Hononegah Forest Preserve

The Hononegah Forest Preserve, 80 Hononegah Road consists of 228.2 acres. The land, purchased in 1924, is located on the north bank of the Rock River and bisected by Dry Run Creek.  Stephen Mack and his wife Hononegah would have camped in the area. Just inside the entrance is the Rainbow Bridge, built in 1925.  Source: Rockford Register Star, June 14, 2019

Macktown Forest Preserve

Macktown Forest Preserve, 2221 Freeport Road, 280.8 acres, was the first non-indigenous  settlement in Winnebago County. Stephen Mack, Jr. married Hononegah, and they settled in what was then called Pekatonic, now Rockton. Both the 1839 Stephan Mack Home and the Whitman Trading post are designated a National Historical District. The Macktown Living History Visitor’s Center and historic village are open for special events.  There is also the 18-hole Macktown golf course, built in the 1930s,  a popular site, as is its historic clubhouse. Source: Rockford Register Star, May 24, 2019

Hononegah

Princess Hononegah  (Potawatamie princess)

Wife of Stephen Mack (emp of The American Fur Company)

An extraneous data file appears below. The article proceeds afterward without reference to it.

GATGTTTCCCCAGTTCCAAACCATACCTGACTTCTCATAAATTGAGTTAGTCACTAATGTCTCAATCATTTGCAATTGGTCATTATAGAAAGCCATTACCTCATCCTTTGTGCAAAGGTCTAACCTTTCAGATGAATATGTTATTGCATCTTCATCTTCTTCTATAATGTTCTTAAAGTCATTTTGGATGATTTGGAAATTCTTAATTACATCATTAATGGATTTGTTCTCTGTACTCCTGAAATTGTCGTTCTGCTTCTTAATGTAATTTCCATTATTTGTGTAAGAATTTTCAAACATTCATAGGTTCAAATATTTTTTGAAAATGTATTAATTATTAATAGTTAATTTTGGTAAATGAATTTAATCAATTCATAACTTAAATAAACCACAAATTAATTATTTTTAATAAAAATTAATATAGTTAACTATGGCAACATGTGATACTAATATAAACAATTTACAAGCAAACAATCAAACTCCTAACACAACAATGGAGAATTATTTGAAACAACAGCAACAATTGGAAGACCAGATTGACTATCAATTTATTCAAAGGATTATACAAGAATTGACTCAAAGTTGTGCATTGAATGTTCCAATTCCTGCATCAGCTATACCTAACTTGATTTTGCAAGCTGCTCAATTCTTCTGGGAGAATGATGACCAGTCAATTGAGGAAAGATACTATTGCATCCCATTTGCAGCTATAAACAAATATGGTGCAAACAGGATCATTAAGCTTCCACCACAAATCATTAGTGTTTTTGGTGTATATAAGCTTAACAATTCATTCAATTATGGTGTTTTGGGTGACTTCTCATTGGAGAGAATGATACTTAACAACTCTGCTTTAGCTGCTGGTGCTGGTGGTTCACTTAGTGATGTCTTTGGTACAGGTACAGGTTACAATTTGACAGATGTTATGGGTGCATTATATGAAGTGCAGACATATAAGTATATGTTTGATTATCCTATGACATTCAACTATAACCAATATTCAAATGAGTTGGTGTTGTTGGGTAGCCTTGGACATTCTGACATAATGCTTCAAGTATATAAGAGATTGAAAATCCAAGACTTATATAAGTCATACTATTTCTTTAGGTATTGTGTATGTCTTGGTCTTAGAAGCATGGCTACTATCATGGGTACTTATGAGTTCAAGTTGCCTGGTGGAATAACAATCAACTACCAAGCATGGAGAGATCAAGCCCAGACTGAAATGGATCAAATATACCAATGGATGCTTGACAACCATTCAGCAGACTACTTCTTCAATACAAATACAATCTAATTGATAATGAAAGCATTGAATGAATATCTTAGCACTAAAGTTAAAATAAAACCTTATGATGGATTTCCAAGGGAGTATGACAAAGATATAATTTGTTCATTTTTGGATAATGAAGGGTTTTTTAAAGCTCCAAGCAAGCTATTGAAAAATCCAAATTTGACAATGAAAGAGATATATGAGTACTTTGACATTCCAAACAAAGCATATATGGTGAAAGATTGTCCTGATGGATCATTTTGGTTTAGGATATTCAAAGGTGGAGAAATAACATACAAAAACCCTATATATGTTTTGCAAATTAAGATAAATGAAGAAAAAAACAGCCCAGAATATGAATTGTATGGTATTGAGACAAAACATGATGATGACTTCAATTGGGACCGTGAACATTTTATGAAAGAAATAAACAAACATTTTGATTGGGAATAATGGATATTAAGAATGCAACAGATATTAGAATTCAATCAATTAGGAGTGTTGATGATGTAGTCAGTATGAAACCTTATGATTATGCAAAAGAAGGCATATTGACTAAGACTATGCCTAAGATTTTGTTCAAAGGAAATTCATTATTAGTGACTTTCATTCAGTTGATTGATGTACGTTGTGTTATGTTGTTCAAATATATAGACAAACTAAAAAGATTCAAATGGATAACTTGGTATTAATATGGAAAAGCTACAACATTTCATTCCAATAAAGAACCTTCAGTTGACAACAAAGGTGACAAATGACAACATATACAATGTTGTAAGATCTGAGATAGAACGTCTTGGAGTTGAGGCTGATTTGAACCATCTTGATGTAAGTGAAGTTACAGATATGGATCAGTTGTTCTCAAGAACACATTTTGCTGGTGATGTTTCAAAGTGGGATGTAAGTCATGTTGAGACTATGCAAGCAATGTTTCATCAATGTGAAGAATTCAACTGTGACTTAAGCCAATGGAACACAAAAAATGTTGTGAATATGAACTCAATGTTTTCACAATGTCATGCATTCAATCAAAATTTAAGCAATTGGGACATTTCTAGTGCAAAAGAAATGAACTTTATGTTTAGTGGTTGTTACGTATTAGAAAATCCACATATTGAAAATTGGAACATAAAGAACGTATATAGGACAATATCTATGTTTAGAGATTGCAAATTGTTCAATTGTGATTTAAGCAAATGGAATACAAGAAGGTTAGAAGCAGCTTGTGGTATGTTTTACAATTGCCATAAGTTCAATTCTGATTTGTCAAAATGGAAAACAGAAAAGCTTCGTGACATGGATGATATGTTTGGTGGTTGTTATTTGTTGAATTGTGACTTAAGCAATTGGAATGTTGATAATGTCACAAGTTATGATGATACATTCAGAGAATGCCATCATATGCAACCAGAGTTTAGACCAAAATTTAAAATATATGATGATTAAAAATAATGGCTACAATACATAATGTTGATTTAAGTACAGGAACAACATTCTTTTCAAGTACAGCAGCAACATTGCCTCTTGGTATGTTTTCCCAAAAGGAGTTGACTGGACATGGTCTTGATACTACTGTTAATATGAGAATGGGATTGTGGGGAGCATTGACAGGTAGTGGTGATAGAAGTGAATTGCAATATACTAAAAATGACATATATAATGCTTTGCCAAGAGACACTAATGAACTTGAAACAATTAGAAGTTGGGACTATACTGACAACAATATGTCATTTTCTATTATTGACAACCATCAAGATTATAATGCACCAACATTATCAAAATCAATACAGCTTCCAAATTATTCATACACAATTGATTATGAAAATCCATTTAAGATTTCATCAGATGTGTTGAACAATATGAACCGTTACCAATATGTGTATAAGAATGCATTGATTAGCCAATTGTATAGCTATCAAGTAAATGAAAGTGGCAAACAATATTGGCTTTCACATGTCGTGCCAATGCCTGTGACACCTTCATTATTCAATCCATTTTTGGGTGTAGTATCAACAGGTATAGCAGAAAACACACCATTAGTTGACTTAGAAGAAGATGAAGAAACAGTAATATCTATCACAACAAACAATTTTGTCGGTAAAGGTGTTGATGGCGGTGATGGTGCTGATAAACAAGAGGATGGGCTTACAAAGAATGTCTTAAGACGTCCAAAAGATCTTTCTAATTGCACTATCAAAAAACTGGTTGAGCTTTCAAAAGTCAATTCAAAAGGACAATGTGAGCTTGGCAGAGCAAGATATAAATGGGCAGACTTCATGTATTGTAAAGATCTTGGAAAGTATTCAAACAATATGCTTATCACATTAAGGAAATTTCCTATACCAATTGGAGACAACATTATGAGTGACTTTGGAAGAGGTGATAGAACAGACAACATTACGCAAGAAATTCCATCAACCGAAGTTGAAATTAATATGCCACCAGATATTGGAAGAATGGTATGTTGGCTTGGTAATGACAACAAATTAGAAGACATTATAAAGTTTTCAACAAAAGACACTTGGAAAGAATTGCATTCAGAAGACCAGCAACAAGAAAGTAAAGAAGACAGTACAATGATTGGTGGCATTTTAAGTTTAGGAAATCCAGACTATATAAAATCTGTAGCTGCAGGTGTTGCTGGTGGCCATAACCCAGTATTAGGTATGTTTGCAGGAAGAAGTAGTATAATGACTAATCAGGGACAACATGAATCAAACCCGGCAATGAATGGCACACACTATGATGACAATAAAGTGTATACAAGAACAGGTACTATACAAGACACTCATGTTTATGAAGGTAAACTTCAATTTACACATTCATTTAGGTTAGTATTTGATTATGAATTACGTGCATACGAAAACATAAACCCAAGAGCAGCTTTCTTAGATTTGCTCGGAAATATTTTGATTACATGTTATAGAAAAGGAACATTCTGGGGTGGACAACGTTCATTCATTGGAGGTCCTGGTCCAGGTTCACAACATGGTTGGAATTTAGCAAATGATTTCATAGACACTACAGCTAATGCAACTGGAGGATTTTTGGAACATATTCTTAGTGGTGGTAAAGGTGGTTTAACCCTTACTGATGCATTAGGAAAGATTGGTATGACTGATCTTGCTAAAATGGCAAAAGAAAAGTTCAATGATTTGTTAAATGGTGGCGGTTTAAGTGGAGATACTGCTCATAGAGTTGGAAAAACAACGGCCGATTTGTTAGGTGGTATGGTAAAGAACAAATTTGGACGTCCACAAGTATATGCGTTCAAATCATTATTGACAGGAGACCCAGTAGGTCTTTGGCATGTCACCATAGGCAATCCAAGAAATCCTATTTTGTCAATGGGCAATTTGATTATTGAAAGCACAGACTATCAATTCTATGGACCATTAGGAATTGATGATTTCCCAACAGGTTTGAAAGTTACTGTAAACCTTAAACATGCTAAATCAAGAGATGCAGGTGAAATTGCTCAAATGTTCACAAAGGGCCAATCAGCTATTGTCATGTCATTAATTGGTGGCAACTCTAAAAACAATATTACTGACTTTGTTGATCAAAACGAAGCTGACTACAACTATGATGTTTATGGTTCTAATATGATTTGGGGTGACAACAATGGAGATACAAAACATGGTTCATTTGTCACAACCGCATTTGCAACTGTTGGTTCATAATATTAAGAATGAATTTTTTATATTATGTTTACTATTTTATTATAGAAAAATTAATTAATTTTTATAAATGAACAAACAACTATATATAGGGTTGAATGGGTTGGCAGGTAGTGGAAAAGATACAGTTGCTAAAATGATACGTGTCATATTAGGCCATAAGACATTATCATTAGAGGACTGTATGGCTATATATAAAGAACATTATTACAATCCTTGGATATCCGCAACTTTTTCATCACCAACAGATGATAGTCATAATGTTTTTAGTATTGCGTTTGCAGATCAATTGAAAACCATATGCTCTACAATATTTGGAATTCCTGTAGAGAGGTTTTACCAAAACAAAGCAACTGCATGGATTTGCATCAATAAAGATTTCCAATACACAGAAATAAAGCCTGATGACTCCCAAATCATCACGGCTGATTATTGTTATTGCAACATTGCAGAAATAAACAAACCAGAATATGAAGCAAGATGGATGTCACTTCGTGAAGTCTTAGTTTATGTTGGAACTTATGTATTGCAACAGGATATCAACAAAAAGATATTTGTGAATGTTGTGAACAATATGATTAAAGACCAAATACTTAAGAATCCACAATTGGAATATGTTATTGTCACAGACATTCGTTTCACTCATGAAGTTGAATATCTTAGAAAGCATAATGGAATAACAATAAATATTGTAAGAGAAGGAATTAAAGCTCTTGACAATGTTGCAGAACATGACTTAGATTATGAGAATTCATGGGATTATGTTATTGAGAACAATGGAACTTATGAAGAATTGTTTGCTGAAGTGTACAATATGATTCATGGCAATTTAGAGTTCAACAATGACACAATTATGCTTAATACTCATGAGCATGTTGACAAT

Devoted wife and mother

Skillful with nature’s remedies

Helped care for early settlers

Needlework was exceptional

Taken care of by Clarissa Jenks when she was sick (Source: Ella Jenks obituary Chicago Tribune  8/28/1944)

Source:  Nuggets of History,  Autumn 1983 (Pioneers of Winnebago and Boone Counties, Illinois who came before 1841)    929.377331 R883p  (south wall)

Stephen Mack homestead – 1970 article

Stephen Mack

“Stephen Mack’s homestead coming apart at seams”

“Mack, who is believed to be the first white settler in Rockton Township and probably in the Rock River Valley, built the two-story frame house for his Indian whife, Hononegah, and family, around 1839, three years after the county was founded.”

“Located on a knoll overlooking the junction of the Pecatonica and Rock Rivers, the homestead is surrounded by Macktown Forest Preserve and golf course, and flanked by a maintenance building for the forest preserve.”

“Until a year ago, the building was never heated……….Last Summer the county had furnace installed in the basement to prevent the wood from rotting further because of too much humidity……the heat caused the wood to shrink so he floor crackles when walked on and it appears to be separating from its link with the second floor stairway…”

Source: Rockford Morning Star March 8, 1970